MOSCOW – Three members of a Russian all-female punk group facing seven years in jail for a political protest act inside Moscows Christ the Savior cathedral apologized Monday for offending religious sensibilities.
While pleading not guilty to charges of hooliganism, the defendants said the performance in February carried political and cultural aims and didnt intend to insult anyone, according to a statement read out by their counsel at the start of their trial in Moscows Khamovniki District Court.
Perhaps we had no right to introduce these aims into a ritual space, the band members said in the statement read out by lawyer Violetta Volkova during proceedings broadcast on the Internet.
Masked young women wearing skimpy dresses performed what they called a punk prayer in front of the altar at the countrys main Christian Orthodox place of worship, targeting Vladimir Putin, who was elected to a new six-year presidential term in March. Holy Mother, Blessed Virgin, expel Putin, the band sang.
The young women rejected criminal charges of hooliganism, arguing that their case should be treated as an administrative violation. Top Russian cultural figures, including Putin supporters, have rallied to their defense. Visiting bands Red Hot Chili Peppers and Franz Ferdinand have expressed support for the band while performing in Russia this month. The three defendants have been ordered to be kept in pretrial detention until January.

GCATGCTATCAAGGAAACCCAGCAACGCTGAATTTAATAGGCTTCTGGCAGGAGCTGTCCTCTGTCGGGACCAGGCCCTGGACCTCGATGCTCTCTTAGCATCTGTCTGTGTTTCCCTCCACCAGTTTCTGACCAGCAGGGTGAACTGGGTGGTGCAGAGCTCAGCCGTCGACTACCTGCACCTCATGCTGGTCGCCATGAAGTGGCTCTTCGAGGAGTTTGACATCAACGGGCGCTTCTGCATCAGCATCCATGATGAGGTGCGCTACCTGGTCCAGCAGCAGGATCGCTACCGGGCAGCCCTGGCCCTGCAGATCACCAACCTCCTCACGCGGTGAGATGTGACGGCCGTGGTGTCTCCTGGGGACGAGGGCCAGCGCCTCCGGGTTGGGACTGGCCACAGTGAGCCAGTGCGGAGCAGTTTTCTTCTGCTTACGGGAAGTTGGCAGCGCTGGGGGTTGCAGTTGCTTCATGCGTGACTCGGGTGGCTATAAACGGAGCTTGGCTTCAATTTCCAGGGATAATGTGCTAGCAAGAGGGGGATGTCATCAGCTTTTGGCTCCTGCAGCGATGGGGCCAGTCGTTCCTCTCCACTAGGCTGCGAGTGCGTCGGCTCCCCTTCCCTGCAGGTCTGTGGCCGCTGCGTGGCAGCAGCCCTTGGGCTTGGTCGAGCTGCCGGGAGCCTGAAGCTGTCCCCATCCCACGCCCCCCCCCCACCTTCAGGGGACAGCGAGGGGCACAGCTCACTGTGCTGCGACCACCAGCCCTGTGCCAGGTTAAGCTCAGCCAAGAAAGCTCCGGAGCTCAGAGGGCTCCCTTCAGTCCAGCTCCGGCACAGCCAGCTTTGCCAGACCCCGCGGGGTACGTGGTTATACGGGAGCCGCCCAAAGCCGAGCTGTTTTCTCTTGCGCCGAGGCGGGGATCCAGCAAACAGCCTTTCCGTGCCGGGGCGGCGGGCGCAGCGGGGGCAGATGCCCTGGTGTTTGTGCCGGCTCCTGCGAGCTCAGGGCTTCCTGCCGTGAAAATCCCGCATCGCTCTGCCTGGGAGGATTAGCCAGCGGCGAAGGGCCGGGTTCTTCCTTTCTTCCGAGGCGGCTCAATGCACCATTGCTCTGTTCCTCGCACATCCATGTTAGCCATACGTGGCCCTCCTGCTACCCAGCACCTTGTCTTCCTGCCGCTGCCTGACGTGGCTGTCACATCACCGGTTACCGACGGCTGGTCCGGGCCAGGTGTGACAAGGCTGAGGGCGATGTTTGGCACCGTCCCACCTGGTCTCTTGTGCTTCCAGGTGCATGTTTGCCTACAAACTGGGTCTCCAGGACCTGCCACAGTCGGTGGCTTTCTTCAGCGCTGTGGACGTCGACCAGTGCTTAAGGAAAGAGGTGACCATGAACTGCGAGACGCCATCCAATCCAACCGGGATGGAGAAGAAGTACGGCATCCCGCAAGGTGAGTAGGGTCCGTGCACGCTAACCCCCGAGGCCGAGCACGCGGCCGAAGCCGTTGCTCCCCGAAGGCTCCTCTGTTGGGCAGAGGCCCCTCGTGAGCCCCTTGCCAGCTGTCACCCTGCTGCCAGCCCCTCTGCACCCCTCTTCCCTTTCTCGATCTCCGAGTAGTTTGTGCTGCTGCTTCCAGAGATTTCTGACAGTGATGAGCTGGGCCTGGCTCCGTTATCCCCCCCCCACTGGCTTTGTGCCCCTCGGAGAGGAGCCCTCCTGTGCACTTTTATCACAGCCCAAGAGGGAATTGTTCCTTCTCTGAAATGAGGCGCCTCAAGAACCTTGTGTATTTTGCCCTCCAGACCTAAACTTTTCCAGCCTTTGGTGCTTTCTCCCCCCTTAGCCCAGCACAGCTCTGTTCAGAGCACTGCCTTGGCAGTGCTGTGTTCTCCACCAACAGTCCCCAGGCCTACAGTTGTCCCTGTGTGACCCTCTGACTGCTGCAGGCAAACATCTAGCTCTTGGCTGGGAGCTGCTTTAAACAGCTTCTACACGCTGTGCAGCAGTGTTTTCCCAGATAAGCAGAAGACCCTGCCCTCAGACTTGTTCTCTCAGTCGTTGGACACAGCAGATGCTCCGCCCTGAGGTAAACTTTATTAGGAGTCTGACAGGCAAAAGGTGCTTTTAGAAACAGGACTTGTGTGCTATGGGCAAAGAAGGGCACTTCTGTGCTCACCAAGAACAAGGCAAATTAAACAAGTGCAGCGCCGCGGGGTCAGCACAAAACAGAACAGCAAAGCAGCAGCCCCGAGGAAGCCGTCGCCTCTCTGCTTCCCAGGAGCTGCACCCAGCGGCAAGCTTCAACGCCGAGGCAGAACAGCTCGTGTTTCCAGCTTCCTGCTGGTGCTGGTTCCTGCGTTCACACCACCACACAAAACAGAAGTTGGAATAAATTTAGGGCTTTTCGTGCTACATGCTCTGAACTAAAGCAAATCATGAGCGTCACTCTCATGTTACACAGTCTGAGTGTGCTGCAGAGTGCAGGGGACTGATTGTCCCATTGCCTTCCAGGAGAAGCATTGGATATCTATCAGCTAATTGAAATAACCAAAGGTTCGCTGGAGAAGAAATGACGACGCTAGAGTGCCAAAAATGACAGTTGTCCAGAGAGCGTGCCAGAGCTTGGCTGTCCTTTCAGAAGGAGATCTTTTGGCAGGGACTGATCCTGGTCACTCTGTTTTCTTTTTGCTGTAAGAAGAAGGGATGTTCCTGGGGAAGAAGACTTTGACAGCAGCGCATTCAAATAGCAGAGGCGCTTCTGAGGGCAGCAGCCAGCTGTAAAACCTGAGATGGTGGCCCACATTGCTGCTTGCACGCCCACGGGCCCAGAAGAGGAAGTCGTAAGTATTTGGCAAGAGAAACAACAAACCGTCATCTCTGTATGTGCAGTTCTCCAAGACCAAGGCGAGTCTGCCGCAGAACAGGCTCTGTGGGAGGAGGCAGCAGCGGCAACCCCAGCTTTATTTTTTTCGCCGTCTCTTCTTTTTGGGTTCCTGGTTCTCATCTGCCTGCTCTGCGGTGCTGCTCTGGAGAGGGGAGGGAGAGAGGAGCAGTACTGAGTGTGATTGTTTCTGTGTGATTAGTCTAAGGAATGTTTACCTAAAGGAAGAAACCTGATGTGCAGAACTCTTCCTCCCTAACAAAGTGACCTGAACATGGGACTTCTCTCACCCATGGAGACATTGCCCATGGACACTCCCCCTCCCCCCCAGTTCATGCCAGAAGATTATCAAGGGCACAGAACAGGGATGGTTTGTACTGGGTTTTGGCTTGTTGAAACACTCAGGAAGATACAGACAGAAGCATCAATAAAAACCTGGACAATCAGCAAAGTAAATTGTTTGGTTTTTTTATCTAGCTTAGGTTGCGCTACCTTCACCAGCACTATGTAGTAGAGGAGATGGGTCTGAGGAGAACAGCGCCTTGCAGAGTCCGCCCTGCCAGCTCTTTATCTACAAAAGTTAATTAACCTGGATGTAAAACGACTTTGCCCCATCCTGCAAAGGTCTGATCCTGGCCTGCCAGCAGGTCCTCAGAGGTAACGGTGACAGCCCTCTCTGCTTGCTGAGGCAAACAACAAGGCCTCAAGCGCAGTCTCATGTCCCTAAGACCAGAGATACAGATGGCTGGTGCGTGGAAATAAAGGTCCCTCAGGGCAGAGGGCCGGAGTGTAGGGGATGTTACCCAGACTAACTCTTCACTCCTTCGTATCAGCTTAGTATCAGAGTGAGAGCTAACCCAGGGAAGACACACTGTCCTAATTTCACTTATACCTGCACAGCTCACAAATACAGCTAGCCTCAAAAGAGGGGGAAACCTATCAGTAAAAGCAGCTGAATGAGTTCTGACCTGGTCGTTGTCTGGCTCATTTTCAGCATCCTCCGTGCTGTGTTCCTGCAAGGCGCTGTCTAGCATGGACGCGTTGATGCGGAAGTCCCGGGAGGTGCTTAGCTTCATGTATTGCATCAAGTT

Prosecutors argued at the trial Monday that the young women had carried out a premeditated act designed to humiliate the feelings of Christian believers and undermine the spiritual life of the country, Interfax reported.
The crackdown on the groups Feb. 21 cathedral stunt, which was described as disgusting by Putins spokesman, Dmitry Peskov, reflects efforts to contain the worst political unrest since the Russian leader came to power 12 years ago.
The authorities are prosecuting protesters detained during clashes between police and anti-Putin activists on the eve of his May 7 inauguration and opposition leaders face potential charges of inciting violence against officials carrying a maximum sentence of 10 years in jail.
One of the opposition leaders, Alexey Navalny, said he expects to be charged Tuesday on separate counts of causing material damage to a state timber company in 2009, punishable by as much as five years in prison.